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Supercomputer ‘Summit’ identifies 77 existing drugs that could tackle coronavirus

A supercomputer has identified 77 drugs that could provide a framework to help researchers find a cure for coronavirus. 

A huge IBM supercomputer known as ‘Summit’ was tasked by Oak Ridge National Laboratory researchers with finding a potential cure to COVID-19. 

The study focused on the method the virus uses to bind to cells and searched for compounds that could prevent it from doing so.

Researchers in the United States say they now have a list of drugs that could work to bind to the virus and prevent it from injecting cells. 

The study concluded: ‘We hypothesize the identified small-molecules may be repurposed to limit viral recognition of host cells and/or disrupt host-virus interactions.’ 

Further experimental testing on the identified list of compounds is now required to determine whether any of them can be used to create a treatment for the virus.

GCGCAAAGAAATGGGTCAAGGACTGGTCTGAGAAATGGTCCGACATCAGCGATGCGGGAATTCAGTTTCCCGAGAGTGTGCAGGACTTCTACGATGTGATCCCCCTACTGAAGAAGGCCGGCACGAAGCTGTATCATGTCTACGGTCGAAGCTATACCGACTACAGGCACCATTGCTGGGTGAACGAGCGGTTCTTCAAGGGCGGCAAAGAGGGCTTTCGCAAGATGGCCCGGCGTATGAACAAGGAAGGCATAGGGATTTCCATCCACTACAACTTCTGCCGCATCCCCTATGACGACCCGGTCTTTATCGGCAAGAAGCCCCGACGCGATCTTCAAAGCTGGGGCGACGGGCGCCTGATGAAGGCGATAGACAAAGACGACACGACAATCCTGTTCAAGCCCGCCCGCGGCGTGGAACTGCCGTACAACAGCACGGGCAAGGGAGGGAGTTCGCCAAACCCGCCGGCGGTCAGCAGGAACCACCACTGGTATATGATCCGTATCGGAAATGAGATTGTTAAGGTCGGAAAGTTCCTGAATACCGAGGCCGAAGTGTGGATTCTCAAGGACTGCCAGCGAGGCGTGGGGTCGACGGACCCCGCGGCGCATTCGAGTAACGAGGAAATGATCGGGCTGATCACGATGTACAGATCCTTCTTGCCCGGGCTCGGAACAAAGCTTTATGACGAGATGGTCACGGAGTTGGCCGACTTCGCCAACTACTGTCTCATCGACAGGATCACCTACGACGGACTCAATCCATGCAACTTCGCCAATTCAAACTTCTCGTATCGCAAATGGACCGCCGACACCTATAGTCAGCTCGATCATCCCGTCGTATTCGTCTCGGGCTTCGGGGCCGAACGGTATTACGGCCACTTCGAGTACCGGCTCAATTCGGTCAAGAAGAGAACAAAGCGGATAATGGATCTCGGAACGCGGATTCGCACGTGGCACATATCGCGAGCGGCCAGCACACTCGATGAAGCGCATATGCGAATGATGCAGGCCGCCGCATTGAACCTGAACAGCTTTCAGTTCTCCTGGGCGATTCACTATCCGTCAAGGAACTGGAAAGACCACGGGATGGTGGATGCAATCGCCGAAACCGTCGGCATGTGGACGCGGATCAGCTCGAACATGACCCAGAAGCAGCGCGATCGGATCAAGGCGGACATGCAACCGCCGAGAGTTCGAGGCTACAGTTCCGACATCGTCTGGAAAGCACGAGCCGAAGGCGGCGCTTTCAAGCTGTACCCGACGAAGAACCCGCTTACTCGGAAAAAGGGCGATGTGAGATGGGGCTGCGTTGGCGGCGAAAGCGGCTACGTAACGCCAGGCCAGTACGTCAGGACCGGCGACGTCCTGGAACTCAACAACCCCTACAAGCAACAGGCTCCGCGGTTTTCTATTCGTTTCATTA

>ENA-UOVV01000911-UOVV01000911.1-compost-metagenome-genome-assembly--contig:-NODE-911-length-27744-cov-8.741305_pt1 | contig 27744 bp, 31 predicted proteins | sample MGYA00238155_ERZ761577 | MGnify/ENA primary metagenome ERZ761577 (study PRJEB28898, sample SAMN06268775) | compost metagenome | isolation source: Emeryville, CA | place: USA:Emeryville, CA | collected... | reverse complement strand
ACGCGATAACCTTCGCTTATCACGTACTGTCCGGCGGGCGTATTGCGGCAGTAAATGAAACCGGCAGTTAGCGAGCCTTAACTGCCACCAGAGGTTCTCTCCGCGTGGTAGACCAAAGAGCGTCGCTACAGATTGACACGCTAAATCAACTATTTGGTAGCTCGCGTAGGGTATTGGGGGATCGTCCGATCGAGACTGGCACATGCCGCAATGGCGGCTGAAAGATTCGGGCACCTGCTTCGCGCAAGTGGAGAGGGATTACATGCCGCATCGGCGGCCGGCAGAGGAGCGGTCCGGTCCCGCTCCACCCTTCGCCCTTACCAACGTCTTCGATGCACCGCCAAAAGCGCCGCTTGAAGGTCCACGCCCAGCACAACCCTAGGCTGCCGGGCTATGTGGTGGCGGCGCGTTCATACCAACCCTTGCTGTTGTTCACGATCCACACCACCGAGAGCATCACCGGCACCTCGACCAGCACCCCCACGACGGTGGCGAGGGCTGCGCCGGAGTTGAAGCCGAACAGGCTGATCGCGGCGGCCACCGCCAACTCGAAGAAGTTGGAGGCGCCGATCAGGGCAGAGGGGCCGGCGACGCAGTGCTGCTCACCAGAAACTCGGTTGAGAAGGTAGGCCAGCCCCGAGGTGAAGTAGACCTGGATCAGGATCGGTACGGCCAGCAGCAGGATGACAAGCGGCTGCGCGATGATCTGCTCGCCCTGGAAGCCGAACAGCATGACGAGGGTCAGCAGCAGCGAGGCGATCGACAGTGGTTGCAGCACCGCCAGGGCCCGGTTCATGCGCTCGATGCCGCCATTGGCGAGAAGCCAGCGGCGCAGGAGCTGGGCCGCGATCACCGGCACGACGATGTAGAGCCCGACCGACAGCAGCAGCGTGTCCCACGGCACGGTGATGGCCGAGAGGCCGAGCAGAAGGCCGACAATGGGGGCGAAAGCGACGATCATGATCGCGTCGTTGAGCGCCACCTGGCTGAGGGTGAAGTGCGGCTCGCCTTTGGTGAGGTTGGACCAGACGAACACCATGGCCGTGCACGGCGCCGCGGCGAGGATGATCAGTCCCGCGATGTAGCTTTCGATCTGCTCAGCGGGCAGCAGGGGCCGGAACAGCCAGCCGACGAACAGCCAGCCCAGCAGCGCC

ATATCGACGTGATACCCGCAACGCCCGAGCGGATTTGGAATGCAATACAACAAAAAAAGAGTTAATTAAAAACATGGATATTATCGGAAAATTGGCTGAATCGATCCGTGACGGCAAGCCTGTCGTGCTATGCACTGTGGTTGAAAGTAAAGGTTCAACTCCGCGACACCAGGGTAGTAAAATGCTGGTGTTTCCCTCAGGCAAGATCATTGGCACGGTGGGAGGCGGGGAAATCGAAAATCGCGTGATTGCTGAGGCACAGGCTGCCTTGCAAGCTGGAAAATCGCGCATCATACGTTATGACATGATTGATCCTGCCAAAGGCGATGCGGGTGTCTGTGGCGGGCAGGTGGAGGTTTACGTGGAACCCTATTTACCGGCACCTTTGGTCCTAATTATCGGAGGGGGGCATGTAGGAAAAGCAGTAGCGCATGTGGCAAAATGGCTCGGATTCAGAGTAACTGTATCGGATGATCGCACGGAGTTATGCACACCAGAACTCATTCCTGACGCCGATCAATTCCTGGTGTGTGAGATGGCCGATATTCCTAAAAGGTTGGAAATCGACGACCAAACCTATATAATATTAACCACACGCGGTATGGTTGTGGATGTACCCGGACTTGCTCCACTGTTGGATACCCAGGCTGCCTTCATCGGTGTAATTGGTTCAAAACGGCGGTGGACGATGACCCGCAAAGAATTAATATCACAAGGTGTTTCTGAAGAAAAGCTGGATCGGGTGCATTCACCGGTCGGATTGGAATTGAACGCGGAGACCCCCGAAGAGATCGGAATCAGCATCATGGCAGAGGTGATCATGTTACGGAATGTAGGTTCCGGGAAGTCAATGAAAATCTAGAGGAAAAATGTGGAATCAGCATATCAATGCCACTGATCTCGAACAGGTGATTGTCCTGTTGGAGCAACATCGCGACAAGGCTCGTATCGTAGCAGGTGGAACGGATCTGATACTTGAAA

There is currently no vaccine or cure for COVID-19, which has killed 16,595 people and infected 383,944 globally. 

Co-author of the research Jeremy Smith said the supercomputer allowed the team to sift through a huge collection of data in a short period of time. 

‘Summit was needed to rapidly get the simulation results we needed. It took us a day or two whereas it would have taken months on a normal computer,’ Smith said. 

‘Our results don’t mean that we have found a cure or treatment for the coronavirus,’ he added.

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